The United States Congress passed the Coronavirus Aid, Relief and Economic Security Act (the “CARES Act”) on March 27, 2020, which addresses the need to maintain quality care across the healthcare spectrum in an attempt to control the surge of the Coronavirus Disease (“COVID-19”). Contained within the CARES Act are several provisions specific to the home health industry and home health agencies.
Home health agencies and operators in the industry had already been grappling with the effects of the Patient-Driven Groupings Model (“PDGM”), considered by many in the industry to be the most significant change in the home health payment mechanism since the adoption of the Prospective Payment System. In short, PDGM cuts the payment periods for home health episodes in half (from 60 to 30 days) and classifies each 30-day period of care into payment categories based on clinical nature/patient background, among other changes. Now, an industry dealing with a sea change in payment methodology must now prepare to adjust further as a result of COVID-19 and the CARES Act.
The CARES Act includes four (4) sections which directly address the home health industry. These four sections are summarized below.
Prior to the CARES Act, end stage renal dialysis clinical assessments were required to be performed in-person, on a monthly basis, with the use of telehealth capabilities explicitly disallowed. Section 3705 of the CARES Act amends the Social Security Act to allow the requirement for face-to-face visits to be waved during an emergency period at the discretion of the Secretary of HHS.
As a result, it is likely that many monthly clinical assessments for end stage renal dialysis will now be conducted via telehealth for the duration of the COVID-19 state of emergency.
Prior to the CARES Act, recertification for continuation of hospice care—required every 180 days—was required to be conducted in-person, face-to-face. Section 3706 amends this language to allow a hospice physician or nurse practitioner to supplement a face-to-face encounter with a telehealth encounter. This amendment applies only for the duration of COVID-19, or any other emergency period in the future.
It is important to note that while the COVID-19 pandemic qualifies as an emergency period, each case must be assessed and deemed appropriate at the discretion of the Secretary of HHS.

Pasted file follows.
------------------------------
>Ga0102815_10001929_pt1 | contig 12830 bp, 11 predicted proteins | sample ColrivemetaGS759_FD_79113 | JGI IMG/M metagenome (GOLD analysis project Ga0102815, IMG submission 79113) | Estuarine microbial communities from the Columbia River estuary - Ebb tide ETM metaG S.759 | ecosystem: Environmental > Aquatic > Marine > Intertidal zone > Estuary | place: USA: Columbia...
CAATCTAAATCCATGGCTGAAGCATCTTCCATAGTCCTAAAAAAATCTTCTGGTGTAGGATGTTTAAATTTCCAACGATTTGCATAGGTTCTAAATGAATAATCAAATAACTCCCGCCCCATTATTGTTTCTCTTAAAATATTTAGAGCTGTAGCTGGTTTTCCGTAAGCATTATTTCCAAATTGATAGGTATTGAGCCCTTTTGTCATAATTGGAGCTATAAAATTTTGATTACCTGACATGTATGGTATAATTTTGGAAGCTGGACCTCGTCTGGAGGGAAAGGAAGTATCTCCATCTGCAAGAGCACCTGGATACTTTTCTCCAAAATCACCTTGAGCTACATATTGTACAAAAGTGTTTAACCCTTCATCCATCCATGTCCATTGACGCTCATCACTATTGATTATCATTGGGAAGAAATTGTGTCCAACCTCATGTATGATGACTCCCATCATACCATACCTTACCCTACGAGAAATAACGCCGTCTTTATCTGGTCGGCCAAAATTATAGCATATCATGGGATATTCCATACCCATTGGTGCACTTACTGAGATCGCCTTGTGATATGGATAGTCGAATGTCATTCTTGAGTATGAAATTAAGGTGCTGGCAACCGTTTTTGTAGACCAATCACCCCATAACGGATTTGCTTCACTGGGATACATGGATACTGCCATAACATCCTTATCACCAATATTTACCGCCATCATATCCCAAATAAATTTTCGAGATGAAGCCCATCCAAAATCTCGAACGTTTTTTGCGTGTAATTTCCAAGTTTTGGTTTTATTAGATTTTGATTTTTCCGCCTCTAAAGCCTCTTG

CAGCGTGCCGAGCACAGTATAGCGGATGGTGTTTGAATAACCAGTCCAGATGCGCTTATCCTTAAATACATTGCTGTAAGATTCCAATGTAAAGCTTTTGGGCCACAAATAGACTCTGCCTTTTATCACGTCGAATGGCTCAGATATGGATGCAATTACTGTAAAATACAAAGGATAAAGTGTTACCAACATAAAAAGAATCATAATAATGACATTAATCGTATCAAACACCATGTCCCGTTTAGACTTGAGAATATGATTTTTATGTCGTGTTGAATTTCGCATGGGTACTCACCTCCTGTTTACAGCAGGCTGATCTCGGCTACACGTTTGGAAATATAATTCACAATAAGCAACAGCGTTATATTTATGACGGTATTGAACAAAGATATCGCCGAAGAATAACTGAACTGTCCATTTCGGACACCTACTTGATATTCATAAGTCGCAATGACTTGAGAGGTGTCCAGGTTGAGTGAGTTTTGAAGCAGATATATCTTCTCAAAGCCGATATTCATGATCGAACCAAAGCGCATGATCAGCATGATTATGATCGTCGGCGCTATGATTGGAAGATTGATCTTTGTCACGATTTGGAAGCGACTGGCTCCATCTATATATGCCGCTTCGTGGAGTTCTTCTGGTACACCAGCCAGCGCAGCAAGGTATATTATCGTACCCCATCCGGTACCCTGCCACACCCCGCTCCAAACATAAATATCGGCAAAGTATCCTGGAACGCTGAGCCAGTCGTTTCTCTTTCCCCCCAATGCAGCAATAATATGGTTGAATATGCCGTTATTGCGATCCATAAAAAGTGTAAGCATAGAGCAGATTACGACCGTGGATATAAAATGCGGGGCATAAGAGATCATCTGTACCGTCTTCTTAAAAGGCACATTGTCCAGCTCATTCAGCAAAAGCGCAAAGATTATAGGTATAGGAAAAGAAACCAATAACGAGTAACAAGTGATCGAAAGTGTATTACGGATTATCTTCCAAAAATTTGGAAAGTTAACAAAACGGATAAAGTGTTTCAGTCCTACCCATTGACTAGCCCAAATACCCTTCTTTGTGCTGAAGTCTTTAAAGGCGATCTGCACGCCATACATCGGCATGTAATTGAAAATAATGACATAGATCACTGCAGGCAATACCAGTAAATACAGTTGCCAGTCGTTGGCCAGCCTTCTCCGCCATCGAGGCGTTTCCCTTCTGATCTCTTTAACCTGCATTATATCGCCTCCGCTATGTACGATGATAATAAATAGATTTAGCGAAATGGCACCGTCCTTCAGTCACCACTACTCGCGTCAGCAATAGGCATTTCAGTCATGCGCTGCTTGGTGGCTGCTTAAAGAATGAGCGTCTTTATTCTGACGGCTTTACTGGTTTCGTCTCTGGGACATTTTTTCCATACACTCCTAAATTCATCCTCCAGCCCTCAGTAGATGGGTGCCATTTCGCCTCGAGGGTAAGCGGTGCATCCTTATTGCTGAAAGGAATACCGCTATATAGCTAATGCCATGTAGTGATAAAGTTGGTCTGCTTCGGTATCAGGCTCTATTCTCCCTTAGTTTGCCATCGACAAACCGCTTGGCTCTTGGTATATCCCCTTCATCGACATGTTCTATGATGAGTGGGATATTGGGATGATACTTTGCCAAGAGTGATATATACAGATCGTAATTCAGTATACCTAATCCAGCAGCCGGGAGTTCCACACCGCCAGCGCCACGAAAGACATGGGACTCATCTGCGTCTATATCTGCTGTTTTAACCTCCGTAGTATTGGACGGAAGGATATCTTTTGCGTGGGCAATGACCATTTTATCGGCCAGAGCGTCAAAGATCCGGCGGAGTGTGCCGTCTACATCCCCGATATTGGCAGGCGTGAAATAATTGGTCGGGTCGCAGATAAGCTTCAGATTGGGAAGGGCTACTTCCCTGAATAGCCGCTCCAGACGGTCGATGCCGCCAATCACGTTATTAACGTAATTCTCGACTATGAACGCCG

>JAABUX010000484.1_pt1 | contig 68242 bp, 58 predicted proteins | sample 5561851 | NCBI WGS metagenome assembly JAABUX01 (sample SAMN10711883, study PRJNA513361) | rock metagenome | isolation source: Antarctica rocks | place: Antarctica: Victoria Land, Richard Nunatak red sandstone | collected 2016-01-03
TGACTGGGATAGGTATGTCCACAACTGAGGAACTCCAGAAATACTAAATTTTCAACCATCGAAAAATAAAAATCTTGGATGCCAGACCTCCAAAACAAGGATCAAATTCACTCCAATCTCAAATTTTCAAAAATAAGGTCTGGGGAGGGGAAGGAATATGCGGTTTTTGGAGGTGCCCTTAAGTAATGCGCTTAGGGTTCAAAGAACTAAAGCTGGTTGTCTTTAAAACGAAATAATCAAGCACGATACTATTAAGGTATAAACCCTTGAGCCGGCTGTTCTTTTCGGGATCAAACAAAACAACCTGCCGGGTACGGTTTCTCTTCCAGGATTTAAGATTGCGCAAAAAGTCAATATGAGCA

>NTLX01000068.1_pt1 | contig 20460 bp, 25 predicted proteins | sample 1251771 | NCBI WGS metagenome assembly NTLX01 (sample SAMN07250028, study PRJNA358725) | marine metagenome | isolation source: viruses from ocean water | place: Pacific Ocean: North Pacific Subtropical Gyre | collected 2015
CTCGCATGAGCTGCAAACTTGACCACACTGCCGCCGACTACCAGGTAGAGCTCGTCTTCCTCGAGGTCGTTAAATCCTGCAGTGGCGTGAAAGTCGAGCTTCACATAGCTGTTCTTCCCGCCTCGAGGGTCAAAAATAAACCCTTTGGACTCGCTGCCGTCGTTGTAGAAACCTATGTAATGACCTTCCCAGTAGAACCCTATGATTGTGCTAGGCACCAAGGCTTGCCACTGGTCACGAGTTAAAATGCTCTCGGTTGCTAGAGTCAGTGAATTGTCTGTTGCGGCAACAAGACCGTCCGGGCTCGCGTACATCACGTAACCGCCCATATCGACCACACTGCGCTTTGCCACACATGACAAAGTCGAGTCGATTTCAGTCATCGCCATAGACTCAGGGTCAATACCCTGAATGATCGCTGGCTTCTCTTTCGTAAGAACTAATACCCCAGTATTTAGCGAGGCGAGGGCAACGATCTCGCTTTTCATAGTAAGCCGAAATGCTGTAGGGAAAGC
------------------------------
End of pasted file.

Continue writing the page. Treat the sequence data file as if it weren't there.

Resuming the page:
The Secretary of HHS—through the CARES Act—is considering ways to encourage the use of telecommunication for purposes of rendering remote patient monitoring including, but not limited to:
Section 3707 addresses the need for outpatient post-acute services to transition from in-person, face-to-face encounters to telehealth encounters. These potential provisions would aide patients in complying with COVID-19 guidelines set in The President’s Coronavirus Guidelines for America: 30 Days to Slow the Spread, issued by the White House on March 16th, 2020.
Prior to the CARES Act, requirements mandated that a physician certification was needed for the continuation of home health services. With the amendments currently in place, the requirements for certification have been expanded to allow for a nurse practitioner, clinical nurse specialist, or physician assistant to order (or certify the continuation of) home health services.
Heading into 2020, market participants widely expected PDGM to accelerate M&A activity in the home health and hospice industry, as the smaller, more rural home health agencies would struggle to stay afloat under this new payment model. Now, those same market participants are finding the healthcare system to be in a state of panic, causing yet more change for home health agencies and causing all participants to refocus their day-to-day operations.
Lawmakers identified the need to relax regulations on certain physician certifications for paperwork to aide home health agency operators in their internal operations. This temporary pullback in regulation will help market participants operate more efficiently, when they need it most. However, as the COVID-19 pandemic continues, regulations seem to be changing almost as fast as the virus itself is growing. The key for home health and hospice operators to survive this pandemic will depend on how they adapt to new regulatory framework.